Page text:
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Q&A with Never Forget Games: A new studio model empowering developers

Presented by Wildlife Studios

We recently were fortunate to speak with  gaming industry veterans Ray Mazza and Michael Duke who currently head up Never Forget Games. Never Forget was the first of three new affiliated studios announced by Wildlife Studios so far in 2021. Mazza worked on The Sims franchise for over a decade at Electronic Arts — he was creative director for The Sims 4 and lead game designer on The Sims 3. He’s most known for his work on Merge Dragons and Merge Magic. Duke, meanwhile, also worked at Electronic Arts as senior producer and lead gameplay engineer for The Sims 4, and he was also lead gameplay engineer for The Sims 3.

Wildlife Studios: What has it been like building a gaming studio from scratch?

Duke: The biggest difference is we can always make choices that are best for the studio and the games. We’re not being impacted or influenced by outside factors. When we talk about what we’re going to be doing and working on four weeks from now, that’s what we’ll be doing when that time comes.

Mazza: Working with Wildlife and this program is like taking the best parts of a startup and combining it with the best parts of a large game company. There are benefits to both and also downsides to both, so we get the best of both worlds without negatives of both. We have the freedom, flexibility, excitement, and energy of a startup while having the resources and capital of a large game company. We get to work without worrying about the many issues that impact creativity like legal, payroll, and all the administrative elements because Wildlife takes care of the overhead without the micromanaging and unnecessary meetings that can come from being at a larger studio.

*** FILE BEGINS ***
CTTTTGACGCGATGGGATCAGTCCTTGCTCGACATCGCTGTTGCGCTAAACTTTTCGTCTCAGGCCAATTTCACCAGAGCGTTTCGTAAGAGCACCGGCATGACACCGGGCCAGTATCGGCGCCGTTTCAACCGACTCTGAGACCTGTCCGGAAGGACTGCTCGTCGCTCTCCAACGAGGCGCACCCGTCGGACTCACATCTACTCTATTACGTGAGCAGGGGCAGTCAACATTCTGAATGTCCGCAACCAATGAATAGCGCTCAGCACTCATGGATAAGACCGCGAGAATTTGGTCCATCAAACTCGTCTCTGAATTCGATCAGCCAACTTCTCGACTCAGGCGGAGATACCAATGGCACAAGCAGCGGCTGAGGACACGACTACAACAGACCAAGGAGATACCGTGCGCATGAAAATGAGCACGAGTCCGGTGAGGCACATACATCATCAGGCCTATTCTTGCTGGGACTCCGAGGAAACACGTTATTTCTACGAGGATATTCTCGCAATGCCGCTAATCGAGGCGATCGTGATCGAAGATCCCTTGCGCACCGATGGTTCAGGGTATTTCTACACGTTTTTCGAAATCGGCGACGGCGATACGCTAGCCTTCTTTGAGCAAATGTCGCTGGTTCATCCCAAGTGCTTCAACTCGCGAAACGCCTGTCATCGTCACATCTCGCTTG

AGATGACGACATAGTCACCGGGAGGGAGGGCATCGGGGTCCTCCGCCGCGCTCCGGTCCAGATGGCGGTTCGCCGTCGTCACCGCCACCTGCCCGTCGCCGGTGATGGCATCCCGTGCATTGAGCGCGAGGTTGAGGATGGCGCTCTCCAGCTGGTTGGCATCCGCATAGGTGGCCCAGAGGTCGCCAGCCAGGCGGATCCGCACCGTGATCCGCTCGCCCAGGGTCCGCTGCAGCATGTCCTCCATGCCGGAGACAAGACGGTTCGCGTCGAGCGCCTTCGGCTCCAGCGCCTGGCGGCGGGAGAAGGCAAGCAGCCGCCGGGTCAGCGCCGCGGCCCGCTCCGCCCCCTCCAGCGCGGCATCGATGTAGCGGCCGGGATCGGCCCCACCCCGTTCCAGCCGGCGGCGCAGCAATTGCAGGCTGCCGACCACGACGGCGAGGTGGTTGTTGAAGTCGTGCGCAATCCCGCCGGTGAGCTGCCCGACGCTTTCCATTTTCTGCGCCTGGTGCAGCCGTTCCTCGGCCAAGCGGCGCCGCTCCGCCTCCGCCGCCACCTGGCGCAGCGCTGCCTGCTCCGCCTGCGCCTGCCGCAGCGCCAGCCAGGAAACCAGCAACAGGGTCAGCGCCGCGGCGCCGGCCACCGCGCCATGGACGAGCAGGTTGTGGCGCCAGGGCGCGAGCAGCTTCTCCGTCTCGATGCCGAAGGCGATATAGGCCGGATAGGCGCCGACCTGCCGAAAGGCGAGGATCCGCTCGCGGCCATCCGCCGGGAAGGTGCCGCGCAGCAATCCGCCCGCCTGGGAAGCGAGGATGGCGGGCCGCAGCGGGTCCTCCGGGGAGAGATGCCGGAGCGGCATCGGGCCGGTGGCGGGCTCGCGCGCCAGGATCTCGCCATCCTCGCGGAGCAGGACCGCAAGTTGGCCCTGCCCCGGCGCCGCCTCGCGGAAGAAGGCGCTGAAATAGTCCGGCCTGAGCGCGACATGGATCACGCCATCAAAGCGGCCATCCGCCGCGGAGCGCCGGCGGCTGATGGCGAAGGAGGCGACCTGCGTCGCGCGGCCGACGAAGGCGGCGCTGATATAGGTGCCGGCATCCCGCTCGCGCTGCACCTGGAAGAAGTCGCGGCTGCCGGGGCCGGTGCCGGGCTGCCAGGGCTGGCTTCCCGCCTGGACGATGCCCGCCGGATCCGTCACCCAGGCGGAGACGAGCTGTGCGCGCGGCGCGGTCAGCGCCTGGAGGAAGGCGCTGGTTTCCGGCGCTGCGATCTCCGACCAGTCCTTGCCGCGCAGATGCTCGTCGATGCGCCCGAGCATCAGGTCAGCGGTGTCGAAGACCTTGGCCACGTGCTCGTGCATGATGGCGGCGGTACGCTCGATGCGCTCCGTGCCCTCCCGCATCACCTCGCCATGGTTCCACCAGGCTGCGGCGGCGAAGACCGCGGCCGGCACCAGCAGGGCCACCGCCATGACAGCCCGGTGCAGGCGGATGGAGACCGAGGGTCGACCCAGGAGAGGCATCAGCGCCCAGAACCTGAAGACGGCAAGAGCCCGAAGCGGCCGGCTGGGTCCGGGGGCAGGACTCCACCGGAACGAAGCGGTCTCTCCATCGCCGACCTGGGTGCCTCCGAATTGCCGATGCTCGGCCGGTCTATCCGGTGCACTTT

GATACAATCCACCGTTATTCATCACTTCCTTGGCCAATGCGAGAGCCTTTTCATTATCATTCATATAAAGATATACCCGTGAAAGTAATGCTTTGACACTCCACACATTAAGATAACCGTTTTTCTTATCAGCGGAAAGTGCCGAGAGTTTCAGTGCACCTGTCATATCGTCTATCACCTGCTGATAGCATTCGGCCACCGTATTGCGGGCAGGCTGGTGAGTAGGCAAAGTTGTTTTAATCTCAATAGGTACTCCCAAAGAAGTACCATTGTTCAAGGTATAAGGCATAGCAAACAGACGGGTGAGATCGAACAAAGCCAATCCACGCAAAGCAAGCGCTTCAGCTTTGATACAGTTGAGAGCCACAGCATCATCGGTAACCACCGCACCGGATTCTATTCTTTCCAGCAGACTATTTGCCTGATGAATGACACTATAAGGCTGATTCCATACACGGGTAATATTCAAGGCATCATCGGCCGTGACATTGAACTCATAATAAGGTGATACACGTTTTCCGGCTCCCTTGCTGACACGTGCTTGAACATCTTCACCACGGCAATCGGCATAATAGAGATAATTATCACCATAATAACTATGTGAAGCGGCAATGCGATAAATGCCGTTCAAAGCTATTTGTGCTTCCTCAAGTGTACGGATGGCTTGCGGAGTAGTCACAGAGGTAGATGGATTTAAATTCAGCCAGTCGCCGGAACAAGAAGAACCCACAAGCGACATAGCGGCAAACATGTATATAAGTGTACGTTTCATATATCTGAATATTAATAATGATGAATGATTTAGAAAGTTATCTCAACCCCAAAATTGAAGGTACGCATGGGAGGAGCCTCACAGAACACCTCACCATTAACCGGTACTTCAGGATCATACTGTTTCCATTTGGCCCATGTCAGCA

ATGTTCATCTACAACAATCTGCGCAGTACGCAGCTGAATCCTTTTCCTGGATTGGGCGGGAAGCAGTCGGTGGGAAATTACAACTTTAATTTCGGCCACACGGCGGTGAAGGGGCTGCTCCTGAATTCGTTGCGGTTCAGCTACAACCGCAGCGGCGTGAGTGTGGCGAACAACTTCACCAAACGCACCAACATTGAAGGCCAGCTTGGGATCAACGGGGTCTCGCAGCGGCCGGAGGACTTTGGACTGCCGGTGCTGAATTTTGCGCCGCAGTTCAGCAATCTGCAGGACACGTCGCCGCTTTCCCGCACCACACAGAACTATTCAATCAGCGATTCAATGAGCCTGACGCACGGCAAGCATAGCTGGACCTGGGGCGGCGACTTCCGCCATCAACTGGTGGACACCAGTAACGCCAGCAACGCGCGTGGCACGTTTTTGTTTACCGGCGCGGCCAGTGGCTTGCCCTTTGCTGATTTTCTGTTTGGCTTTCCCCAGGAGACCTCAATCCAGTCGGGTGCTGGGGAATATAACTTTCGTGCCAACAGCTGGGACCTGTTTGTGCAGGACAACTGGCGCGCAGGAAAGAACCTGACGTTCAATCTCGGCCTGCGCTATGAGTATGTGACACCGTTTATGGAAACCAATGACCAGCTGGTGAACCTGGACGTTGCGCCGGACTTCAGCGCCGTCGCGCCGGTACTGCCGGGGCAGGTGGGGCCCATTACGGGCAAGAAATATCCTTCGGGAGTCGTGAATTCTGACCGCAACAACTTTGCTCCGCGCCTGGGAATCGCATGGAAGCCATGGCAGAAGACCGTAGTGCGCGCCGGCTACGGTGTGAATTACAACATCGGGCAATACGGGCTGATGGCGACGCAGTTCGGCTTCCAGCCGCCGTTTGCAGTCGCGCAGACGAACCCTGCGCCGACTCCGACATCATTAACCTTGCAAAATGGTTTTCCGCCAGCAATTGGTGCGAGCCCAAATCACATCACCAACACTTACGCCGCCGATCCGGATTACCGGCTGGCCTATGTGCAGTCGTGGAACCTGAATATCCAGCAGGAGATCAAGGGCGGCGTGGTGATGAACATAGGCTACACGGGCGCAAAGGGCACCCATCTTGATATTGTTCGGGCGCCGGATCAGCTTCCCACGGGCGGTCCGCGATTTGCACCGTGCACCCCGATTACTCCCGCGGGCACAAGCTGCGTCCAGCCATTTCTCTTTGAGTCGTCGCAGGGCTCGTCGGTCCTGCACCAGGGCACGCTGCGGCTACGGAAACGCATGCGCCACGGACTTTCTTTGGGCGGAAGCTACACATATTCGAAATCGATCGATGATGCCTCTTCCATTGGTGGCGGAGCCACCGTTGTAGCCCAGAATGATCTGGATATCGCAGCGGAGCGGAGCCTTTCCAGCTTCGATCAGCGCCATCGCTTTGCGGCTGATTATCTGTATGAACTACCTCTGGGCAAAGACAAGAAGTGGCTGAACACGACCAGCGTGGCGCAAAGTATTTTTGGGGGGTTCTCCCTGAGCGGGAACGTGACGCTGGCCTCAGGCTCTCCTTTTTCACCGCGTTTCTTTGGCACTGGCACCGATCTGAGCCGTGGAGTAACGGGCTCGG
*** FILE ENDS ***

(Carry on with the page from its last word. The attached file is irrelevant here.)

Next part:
Duke: Before joining Wildlife Studios, we thought about exploring the VC route. Ray and I have pretty solid credentials in the gaming space and it would have secured us some funding, but it wouldn’t have been enough to fund a full studio. We would have had to do constant rounds of funding which doesn’t set us or the games up for the best chance at success.  It all takes away from time that could be spent making an awesome game. When we compare it to what we currently have with Wildlife, we have a clear runway to make the game. We’re not tied to some deadline;  we’re given the time to make a great game. Also, we’re with a company who has a very successful track record launching games in terms of development infrastructure, publishing, and providing next level player support. Wildlife Studios has shown the ability to take a great game concept and make it into a mobile hit.

Wildlife: How challenging has it been to create an entirely new gaming studio, building a team, and start creating a new game all during a pandemic?

Mazza: For me, it’s been personal. I have two young kids with daycare and at-home learning. Mike is in the same position with kids and has a working spouse. We’re juggling time between being there for our families and being there for our studio to get actual work done. Wildlife has helped us navigate these issues. The first way is that Lucas and the team at Wildlife understood our hesitations to start the studio  during the pandemic and voiced their support of taking the time we need to be with family while also starting the studio. Also, trying to do all this if we were a VC and had to do all the overheard management on our own, it would have been impossible.